Monday, July 26, 2010

Loving the Library

Photo is of the British Library, mine is a little smaller.

In real life I work in a small(ish) library and love it. Off and on I've worked in libraries since I was around twenty and find them intriguing places. In my past is the university library and a couple of college ones before finally working in an open-to-the-public, real-life library full of crime stories instead of medical text books. So, what have I learnt about these special (and under threat if the whispers are true) places and the people that frequent them?



Crime is king; if someone isn't being stabbed, strangled or generally mishandled then most borrowing adults aren't interested. I love helping a seventy-year-old eager to reserve the next Dexter book before telling me about her grandchildren. Historical crime is even more popular; monks solving crimes are very relaxing I'm told. Agatha Christie still gets borrowed regularly, a friend of mine told me that my town reminds him of somewhere in an Agatha Christie novel so possibly I shouldn't be surprised by her ongoing popularity with all age groups.


I'm a bit obsessed by YA novels, especially urban fantasy or paranormal romance. Dark romance is insanely popular at work - no surprise there. I recently made a Teen Noir display (inspired by Foyles) and watched the books melt away. Breaking Dawn's waiting list was 168 deep at one point last year and Meyer's books are rarely on the shelf for long. Say what you like about her but she's brought people to books in the same way that J. K. Rowling did/does. I love the challenge of finding something for a fifteen-year-old who's finished the Twilight series and has nothing to read. Thankfully, there's plenty to move on to and I get the satisfaction of seeing someone enjoy a book when they hated reading before.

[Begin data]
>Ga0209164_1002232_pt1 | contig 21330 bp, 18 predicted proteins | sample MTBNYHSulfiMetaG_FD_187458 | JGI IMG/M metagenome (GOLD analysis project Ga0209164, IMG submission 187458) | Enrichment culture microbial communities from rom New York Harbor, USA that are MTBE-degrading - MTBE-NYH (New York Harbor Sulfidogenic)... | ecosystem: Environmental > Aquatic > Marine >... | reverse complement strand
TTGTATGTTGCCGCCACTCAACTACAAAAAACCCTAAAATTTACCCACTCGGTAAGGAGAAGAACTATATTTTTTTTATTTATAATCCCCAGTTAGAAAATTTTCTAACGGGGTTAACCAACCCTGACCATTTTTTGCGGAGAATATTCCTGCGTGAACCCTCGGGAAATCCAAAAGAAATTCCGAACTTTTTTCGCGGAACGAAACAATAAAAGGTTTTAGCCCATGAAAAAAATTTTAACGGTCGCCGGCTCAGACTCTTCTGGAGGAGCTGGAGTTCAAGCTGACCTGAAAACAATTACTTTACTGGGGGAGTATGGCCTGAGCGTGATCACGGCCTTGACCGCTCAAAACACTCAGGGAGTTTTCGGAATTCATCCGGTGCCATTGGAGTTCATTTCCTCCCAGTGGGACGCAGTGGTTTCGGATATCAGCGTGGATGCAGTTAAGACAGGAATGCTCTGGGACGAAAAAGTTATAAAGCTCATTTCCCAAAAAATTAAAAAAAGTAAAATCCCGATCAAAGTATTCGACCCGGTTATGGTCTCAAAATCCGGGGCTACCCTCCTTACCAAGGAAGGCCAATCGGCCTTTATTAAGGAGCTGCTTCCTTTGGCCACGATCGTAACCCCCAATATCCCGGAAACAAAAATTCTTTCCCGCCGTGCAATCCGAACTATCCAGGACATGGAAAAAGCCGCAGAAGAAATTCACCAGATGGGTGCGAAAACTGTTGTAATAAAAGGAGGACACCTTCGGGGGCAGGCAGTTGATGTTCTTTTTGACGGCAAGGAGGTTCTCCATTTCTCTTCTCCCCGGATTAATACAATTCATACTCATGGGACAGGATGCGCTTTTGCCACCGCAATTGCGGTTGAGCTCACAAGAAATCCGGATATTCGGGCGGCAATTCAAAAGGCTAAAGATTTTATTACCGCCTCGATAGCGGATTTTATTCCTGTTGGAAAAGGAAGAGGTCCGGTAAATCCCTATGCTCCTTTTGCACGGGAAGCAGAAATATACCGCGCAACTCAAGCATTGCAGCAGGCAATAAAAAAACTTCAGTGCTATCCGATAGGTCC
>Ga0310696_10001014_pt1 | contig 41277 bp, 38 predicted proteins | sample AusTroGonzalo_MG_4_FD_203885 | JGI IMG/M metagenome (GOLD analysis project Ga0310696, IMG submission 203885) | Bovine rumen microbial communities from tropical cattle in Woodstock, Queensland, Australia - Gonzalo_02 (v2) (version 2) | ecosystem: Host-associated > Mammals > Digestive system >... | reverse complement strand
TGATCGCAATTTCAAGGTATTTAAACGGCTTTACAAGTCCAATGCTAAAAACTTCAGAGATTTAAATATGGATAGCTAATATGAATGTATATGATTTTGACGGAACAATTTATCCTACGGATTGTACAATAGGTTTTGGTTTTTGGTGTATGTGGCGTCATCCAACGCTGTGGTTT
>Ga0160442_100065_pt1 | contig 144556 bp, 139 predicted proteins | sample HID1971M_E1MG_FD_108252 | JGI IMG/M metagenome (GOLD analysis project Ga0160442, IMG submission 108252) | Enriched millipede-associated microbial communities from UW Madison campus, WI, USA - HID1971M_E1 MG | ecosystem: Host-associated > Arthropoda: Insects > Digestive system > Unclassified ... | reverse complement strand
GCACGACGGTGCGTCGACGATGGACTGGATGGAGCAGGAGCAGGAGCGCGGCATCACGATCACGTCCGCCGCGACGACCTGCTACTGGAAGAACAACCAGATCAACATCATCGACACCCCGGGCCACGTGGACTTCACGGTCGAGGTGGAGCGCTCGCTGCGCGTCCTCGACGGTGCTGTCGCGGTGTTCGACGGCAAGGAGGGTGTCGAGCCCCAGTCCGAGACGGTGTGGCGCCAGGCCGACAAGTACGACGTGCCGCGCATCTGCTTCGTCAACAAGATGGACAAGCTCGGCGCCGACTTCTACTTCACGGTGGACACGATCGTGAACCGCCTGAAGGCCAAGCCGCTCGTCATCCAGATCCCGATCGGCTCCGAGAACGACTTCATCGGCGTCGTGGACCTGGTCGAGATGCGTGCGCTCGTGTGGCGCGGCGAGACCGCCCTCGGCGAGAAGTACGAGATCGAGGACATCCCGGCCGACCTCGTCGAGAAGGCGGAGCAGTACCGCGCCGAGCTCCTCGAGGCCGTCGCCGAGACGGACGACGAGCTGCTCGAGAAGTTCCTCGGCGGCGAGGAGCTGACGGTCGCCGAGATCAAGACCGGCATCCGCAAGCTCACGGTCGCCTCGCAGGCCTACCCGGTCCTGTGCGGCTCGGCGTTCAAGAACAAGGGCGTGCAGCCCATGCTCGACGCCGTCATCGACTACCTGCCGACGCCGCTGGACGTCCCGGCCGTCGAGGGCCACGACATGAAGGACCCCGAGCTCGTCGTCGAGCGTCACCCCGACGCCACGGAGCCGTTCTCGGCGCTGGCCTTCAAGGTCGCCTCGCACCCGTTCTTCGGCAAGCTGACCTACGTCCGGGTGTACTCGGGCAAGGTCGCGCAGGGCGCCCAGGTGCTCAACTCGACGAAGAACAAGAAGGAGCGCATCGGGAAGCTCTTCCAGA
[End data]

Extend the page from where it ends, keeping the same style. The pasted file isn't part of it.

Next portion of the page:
Part of my job is reading stories to 0 - 3 year-olds. It can be a tough crowd but I find that the right amount of picture book (preferably something like Tabby McTatt or my current favourite Where's Tumpty?) and colouring can prevent murderous boredom. I watch these children grow up and start choosing books for themselves. One minute they're doing the Summer Reading Challenge and then something strange happens. The boys disappear at around age 13/14 never to be seen again until they have children of their own and then they're rarely taking books out for themselves. Girls continue to read and indeed there are tons of books for every conceivable type of girl from 1 to YA. There's plenty for boys too but I'm constantly being asked for recommendations by mums who can't get their sons to read anything at all. I'm spoilt for choice: there's the hugely popular Adam Blade books for the 8 - 12 age group and then the fantastic Artemis Fowl series or Rick Riordan, Robert Muchamore, Garth Nix and Darren Shan. There are many, more clever people than me who will understand exactly what happens to boys during this time and what takes them away. Suffice to say that I try not to punch the air when a fifteen-year-old asks to reserve a Warhammer book.





One of the jobs of the library service is to hook readers from the first few months of their life and then keep a hold of them. We do this with cunning and free stickers, muah-ha-ha! If we can hang on to them through the tricky mid-teen years then we tend to keep them for life; a habit of reading has begun. Today I meet people of my own age who never read, don't like it and don't believe that people actually visit libraries. I smile through gritted teeth when they ask me what I do all day in an, "empty," building they've never visited but also feel a little sad - for some reason they missed out.